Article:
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So I was looking through my old algebra book and found a question that I can't seem to answer.

Find two Factorizations of $x^2+x$ as the product of nonconstant polynomials that are not associates of $x$ or $x+1$.

I found $(x+3)(x+4)$, can anyone find the other one?

I would appreciate help satiating my curiosity.

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2 Answers 2

up vote 7 down vote accepted

How about $x^2+x = (5x+3)(5x+2)$? I notice that $a = 5$ is invertible in $\mathbb{Z}_6$, hence just kind of multiply your result by $a$, and $a^{-1} = 5$. Is this valid? @@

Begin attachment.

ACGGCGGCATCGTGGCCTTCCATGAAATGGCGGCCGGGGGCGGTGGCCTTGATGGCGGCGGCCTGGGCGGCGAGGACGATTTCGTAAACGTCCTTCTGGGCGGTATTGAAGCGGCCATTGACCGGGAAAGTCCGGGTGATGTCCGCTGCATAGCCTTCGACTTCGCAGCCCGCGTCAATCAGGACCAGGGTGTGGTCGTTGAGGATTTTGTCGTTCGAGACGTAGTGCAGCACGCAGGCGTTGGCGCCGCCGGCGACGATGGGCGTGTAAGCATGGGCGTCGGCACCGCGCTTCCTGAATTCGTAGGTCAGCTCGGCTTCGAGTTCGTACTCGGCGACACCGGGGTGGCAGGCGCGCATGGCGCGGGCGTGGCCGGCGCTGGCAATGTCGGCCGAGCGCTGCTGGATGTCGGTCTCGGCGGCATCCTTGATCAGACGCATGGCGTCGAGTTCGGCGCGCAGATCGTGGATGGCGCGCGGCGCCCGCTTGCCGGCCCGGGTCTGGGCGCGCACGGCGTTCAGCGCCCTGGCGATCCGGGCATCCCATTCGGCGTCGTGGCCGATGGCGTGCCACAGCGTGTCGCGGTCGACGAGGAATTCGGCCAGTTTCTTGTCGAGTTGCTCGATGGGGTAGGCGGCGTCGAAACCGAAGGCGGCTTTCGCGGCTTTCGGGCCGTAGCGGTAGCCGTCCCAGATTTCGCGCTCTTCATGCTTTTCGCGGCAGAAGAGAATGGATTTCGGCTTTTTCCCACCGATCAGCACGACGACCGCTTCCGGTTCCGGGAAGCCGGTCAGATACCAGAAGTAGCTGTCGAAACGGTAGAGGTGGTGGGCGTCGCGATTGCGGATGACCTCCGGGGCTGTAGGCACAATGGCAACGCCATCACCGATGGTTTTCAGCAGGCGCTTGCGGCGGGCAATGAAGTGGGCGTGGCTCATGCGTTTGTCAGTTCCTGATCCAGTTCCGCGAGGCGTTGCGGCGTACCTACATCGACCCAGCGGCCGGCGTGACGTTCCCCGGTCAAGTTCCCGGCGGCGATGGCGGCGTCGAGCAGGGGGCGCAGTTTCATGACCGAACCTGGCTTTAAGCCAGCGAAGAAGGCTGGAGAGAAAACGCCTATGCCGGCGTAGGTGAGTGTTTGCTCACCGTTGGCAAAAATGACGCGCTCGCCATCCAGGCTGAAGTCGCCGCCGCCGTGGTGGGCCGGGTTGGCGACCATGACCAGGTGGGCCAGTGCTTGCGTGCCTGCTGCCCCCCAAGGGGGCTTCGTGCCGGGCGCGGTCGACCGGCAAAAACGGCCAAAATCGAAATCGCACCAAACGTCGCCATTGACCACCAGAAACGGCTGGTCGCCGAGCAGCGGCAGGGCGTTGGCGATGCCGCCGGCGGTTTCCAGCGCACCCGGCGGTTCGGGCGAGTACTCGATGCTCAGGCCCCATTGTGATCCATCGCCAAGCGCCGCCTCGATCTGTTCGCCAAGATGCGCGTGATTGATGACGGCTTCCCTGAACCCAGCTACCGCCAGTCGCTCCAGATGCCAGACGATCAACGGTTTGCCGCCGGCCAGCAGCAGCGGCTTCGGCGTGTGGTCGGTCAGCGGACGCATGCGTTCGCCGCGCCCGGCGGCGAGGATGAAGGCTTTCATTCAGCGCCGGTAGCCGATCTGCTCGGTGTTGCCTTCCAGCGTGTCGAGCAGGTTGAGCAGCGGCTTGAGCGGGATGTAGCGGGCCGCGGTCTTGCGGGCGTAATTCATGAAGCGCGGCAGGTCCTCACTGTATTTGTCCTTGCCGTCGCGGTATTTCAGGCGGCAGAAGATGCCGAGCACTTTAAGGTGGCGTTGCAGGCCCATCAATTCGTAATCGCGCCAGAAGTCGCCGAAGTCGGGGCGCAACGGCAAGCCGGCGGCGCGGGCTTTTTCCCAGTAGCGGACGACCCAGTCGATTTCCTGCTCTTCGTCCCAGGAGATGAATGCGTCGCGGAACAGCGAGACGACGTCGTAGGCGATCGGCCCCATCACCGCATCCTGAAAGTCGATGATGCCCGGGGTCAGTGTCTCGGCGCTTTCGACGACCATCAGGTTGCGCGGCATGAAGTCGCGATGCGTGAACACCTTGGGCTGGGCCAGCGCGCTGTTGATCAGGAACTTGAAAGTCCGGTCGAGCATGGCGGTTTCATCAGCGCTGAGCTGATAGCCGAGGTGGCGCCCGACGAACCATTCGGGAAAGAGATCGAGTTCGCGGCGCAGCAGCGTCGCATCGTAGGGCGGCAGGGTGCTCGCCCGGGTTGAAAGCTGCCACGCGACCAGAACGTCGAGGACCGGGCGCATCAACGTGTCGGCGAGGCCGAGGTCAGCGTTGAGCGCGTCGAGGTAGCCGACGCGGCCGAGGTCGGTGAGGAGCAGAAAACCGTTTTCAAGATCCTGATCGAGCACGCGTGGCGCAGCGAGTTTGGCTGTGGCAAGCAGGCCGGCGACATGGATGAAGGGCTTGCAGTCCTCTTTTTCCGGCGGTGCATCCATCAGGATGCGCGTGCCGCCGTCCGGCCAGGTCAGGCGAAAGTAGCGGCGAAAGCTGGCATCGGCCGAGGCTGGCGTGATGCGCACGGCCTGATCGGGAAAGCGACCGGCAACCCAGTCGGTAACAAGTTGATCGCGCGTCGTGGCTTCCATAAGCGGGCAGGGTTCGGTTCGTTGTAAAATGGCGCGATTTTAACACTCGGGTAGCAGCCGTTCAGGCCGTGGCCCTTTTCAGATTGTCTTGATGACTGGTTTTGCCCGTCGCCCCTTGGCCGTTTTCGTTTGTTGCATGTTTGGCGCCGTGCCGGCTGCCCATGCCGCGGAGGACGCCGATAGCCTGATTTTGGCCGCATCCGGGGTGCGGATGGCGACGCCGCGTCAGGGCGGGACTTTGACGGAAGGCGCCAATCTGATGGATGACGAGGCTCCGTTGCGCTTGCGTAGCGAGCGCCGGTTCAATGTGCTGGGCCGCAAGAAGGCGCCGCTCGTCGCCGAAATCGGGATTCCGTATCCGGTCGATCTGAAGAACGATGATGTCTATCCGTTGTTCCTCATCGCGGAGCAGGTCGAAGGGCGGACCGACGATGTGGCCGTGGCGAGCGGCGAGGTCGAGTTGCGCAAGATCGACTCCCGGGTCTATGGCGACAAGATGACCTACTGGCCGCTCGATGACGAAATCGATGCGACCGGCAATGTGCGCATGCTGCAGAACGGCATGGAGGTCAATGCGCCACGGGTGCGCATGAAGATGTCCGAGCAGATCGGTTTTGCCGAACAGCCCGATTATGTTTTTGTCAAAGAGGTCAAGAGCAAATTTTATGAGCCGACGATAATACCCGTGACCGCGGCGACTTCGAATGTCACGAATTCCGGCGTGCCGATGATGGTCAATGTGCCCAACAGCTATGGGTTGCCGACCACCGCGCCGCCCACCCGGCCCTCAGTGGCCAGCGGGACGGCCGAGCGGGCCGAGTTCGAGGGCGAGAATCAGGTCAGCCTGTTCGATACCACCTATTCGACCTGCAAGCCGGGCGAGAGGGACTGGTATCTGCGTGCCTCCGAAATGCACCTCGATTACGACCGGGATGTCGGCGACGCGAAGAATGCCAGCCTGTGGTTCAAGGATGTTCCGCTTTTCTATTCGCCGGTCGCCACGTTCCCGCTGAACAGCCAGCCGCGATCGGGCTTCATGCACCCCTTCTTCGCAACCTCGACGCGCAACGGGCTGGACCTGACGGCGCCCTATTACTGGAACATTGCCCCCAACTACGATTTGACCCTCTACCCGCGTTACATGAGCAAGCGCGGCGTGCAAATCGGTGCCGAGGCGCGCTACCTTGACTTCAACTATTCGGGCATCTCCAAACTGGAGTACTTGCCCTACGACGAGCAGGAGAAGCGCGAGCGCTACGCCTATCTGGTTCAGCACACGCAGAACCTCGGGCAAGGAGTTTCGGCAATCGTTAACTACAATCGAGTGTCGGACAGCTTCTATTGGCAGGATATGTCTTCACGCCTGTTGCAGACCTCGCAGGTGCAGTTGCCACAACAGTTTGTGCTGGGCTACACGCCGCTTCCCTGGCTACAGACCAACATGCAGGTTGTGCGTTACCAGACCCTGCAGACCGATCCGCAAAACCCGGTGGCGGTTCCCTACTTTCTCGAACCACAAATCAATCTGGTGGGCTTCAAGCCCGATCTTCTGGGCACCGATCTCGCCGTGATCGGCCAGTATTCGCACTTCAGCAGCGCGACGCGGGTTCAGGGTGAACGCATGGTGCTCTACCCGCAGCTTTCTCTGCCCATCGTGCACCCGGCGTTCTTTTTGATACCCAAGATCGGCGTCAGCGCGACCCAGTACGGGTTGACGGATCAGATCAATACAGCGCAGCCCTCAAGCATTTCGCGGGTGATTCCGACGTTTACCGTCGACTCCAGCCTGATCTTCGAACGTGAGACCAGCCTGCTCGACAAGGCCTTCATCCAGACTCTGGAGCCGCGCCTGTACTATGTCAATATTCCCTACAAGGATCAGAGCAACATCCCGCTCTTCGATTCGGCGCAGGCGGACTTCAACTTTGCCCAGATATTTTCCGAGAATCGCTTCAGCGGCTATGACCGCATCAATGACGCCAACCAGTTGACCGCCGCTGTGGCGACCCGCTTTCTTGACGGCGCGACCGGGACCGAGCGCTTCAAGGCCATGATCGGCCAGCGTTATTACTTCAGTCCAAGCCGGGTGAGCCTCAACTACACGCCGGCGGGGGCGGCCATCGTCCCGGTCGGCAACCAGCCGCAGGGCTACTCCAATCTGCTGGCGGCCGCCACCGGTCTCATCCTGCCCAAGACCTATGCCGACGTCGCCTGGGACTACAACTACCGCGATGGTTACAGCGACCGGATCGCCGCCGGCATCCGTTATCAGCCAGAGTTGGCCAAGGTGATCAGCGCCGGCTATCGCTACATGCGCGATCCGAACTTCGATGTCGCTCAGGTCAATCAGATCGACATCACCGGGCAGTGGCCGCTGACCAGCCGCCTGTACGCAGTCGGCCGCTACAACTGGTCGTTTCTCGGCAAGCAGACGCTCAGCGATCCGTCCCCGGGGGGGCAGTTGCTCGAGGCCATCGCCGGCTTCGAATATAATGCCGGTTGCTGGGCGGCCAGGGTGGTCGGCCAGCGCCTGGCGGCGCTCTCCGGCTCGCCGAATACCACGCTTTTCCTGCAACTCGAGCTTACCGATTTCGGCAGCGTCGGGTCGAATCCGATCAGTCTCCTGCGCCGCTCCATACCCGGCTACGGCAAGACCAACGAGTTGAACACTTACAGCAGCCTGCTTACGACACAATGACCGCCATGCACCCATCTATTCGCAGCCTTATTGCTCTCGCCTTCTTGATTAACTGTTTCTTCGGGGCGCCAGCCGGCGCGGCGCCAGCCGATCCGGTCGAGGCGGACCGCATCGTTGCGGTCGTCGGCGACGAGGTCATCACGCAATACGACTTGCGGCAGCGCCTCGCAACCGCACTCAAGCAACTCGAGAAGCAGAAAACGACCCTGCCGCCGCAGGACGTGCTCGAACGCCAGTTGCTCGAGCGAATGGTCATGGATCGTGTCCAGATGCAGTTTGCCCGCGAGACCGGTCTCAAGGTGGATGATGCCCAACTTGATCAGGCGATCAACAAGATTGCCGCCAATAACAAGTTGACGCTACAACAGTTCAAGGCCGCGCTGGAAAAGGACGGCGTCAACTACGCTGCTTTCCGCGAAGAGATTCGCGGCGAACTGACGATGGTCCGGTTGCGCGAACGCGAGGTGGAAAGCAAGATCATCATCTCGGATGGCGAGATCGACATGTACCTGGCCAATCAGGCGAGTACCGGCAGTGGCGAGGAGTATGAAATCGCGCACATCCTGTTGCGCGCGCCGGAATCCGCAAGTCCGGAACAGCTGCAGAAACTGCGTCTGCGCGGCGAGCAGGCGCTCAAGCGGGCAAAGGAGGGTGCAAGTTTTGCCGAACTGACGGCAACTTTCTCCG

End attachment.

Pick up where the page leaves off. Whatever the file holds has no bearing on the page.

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Yeah, that satisfies my mind. Thanks! –  Pax Kivimae Jul 14 '13 at 20:09
    
Depends on what you call "different factorizations." Is $(-3)(-3)$ a different factorization of $9$ than $3\cdot 3$? Because $5=-1$, so this is just $(-(x+3))(-(x+4))$ –  Thomas Andrews Jul 14 '13 at 20:17

Hint: Solve $P(x)\cong 1\pmod 2$ and $P(x)\cong x^2+x \pmod 3$.

Similarly, solve $Q(x)\cong 1\pmod 3$ and $Q(x)\cong x^2+x\pmod 2$.

This will yield quadratic $P,Q$ such that $P(x)Q(x)=x^2+x$.

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2  
Why is this true? –  Chris Eagle Jul 14 '13 at 19:56
    
Whoops, fixed my answer. @ChrisEagle –  Thomas Andrews Jul 14 '13 at 20:09

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